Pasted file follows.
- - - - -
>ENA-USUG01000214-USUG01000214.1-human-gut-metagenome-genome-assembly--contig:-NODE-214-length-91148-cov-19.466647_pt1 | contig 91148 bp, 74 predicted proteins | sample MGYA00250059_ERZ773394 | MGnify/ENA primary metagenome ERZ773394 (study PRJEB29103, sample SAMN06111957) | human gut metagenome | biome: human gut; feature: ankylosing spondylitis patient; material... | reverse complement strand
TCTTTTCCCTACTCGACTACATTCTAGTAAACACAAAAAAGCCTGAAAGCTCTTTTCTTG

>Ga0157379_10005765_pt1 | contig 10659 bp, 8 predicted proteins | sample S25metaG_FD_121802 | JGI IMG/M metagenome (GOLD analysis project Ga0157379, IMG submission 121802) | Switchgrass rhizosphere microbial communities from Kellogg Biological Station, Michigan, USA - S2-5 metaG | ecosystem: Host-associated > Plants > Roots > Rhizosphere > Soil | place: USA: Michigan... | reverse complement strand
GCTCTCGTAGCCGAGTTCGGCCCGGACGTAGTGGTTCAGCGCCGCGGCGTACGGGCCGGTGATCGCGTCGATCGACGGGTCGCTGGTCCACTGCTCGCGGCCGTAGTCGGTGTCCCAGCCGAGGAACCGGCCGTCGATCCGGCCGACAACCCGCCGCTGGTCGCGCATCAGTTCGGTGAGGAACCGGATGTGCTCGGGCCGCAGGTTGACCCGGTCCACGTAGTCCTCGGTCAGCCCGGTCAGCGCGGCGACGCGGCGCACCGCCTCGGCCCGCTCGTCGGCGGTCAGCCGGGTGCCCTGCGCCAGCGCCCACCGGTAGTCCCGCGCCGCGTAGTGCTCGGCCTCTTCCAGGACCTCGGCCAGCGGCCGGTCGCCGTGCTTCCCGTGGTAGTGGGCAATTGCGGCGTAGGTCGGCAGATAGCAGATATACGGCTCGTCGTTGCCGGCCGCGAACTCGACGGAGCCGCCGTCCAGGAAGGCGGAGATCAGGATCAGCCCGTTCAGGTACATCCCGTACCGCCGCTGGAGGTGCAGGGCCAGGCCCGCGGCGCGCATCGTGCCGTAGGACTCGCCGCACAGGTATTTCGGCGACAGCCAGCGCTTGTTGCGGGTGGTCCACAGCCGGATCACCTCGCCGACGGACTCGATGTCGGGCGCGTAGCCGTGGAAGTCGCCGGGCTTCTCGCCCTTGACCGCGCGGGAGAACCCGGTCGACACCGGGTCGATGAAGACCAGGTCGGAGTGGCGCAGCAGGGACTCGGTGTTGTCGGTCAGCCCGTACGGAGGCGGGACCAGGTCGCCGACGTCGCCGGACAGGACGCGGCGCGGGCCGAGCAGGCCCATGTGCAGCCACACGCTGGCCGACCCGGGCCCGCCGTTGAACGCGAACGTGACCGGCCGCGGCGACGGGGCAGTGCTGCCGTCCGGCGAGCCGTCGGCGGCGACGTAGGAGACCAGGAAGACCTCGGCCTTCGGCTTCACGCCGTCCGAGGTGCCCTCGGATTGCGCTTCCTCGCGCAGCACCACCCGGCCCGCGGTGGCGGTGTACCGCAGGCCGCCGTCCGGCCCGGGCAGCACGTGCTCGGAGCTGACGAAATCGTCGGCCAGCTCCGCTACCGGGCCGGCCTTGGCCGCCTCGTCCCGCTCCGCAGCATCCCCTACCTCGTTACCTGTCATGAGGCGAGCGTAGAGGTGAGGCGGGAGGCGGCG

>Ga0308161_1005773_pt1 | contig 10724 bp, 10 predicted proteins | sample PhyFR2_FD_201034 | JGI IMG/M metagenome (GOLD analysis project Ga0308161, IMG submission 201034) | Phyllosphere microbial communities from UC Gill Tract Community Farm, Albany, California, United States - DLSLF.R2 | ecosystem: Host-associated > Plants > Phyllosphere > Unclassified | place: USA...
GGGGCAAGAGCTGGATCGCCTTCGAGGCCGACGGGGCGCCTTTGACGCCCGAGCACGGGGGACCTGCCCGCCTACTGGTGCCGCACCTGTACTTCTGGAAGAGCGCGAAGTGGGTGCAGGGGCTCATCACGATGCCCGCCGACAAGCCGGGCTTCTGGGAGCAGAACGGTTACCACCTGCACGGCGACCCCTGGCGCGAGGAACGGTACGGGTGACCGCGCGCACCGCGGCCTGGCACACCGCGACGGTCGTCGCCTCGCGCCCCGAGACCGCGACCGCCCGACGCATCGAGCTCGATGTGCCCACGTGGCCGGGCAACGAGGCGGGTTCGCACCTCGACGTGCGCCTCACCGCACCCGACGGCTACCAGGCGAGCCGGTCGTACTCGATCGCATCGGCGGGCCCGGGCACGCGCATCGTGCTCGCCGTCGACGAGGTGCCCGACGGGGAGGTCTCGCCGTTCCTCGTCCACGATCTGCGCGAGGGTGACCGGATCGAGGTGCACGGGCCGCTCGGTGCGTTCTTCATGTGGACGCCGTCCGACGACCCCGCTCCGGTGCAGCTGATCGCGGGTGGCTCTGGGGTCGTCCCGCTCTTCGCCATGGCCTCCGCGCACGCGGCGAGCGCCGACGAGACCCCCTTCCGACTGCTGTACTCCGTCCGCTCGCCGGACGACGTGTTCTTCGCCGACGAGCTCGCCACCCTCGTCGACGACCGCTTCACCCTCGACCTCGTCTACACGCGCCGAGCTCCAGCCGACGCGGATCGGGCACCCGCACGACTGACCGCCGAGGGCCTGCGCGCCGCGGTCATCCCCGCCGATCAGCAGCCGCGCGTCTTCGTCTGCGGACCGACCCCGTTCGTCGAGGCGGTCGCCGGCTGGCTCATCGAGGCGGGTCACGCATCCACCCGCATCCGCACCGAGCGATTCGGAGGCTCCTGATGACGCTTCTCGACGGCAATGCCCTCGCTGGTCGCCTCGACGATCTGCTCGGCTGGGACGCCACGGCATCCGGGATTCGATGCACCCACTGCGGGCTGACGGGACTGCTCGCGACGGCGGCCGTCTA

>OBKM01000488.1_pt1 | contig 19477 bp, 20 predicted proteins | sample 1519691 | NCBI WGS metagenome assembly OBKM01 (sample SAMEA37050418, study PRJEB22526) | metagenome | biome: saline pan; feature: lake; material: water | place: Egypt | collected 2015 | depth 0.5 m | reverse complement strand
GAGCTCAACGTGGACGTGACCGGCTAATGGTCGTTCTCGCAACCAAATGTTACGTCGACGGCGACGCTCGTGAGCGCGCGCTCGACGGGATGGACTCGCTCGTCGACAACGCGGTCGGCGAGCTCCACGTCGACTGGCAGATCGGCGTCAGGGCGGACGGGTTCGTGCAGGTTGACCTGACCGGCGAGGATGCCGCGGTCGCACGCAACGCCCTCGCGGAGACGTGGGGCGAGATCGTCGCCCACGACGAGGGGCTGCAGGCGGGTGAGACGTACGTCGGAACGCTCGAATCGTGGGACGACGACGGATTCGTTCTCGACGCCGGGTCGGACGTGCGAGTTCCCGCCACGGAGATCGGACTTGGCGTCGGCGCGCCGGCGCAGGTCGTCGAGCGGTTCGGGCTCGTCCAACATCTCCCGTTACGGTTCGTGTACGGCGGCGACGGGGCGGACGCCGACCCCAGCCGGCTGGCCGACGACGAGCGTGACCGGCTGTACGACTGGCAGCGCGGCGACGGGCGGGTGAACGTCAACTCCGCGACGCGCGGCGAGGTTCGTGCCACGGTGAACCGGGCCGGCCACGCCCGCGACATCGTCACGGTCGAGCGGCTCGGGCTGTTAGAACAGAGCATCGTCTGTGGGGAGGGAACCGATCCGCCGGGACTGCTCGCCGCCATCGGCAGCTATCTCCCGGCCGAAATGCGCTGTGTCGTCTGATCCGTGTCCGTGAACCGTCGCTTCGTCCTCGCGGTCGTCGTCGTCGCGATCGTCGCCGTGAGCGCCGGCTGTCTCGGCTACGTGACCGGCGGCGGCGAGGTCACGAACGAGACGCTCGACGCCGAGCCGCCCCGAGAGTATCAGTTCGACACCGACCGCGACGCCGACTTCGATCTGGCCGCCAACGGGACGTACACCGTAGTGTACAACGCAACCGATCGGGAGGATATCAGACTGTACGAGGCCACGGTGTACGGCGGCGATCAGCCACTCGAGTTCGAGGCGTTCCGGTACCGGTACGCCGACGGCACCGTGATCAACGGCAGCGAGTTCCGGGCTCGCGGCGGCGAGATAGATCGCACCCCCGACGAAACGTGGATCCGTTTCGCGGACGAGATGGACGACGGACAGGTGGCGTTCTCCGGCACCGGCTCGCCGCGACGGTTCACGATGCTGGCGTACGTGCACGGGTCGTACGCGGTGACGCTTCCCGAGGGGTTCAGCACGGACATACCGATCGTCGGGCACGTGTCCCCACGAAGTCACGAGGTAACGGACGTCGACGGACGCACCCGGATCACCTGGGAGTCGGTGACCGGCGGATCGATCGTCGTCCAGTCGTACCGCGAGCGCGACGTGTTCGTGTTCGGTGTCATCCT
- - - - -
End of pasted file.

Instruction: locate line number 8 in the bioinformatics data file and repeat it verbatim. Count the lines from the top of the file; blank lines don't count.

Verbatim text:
GAGCTCAACGTGGACGTGACCGGCTAATGGTCGTTCTCGCAACCAAATGTTACGTCGACGGCGACGCTCGTGAGCGCGCGCTCGACGGGATGGACTCGCTCGTCGACAACGCGGTCGGCGAGCTCCACGTCGACTGGCAGATCGGCGTCAGGGCGGACGGGTTCGTGCAGGTTGACCTGACCGGCGAGGATGCCGCGGTCGCACGCAACGCCCTCGCGGAGACGTGGGGCGAGATCGTCGCCCACGACGAGGGGCTGCAGGCGGGTGAGACGTACGTCGGAACGCTCGAATCGTGGGACGACGACGGATTCGTTCTCGACGCCGGGTCGGACGTGCGAGTTCCCGCCACGGAGATCGGACTTGGCGTCGGCGCGCCGGCGCAGGTCGTCGAGCGGTTCGGGCTCGTCCAACATCTCCCGTTACGGTTCGTGTACGGCGGCGACGGGGCGGACGCCGACCCCAGCCGGCTGGCCGACGACGAGCGTGACCGGCTGTACGACTGGCAGCGCGGCGACGGGCGGGTGAACGTCAACTCCGCGACGCGCGGCGAGGTTCGTGCCACGGTGAACCGGGCCGGCCACGCCCGCGACATCGTCACGGTCGAGCGGCTCGGGCTGTTAGAACAGAGCATCGTCTGTGGGGAGGGAACCGATCCGCCGGGACTGCTCGCCGCCATCGGCAGCTATCTCCCGGCCGAAATGCGCTGTGTCGTCTGATCCGTGTCCGTGAACCGTCGCTTCGTCCTCGCGGTCGTCGTCGTCGCGATCGTCGCCGTGAGCGCCGGCTGTCTCGGCTACGTGACCGGCGGCGGCGAGGTCACGAACGAGACGCTCGACGCCGAGCCGCCCCGAGAGTATCAGTTCGACACCGACCGCGACGCCGACTTCGATCTGGCCGCCAACGGGACGTACACCGTAGTGTACAACGCAACCGATCGGGAGGATATCAGACTGTACGAGGCCACGGTGTACGGCGGCGATCAGCCACTCGAGTTCGAGGCGTTCCGGTACCGGTACGCCGACGGCACCGTGATCAACGGCAGCGAGTTCCGGGCTCGCGGCGGCGAGATAGATCGCACCCCCGACGAAACGTGGATCCGTTTCGCGGACGAGATGGACGACGGACAGGTGGCGTTCTCCGGCACCGGCTCGCCGCGACGGTTCACGATGCTGGCGTACGTGCACGGGTCGTACGCGGTGACGCTTCCCGAGGGGTTCAGCACGGACATACCGATCGTCGGGCACGTGTCCCCACGAAGTCACGAGGTAACGGACGTCGACGGACGCACCCGGATCACCTGGGAGTCGGTGACCGGCGGATCGATCGTCGTCCAGTCGTACCGCGAGCGCGACGTGTTCGTGTTCGGTGTCATCCT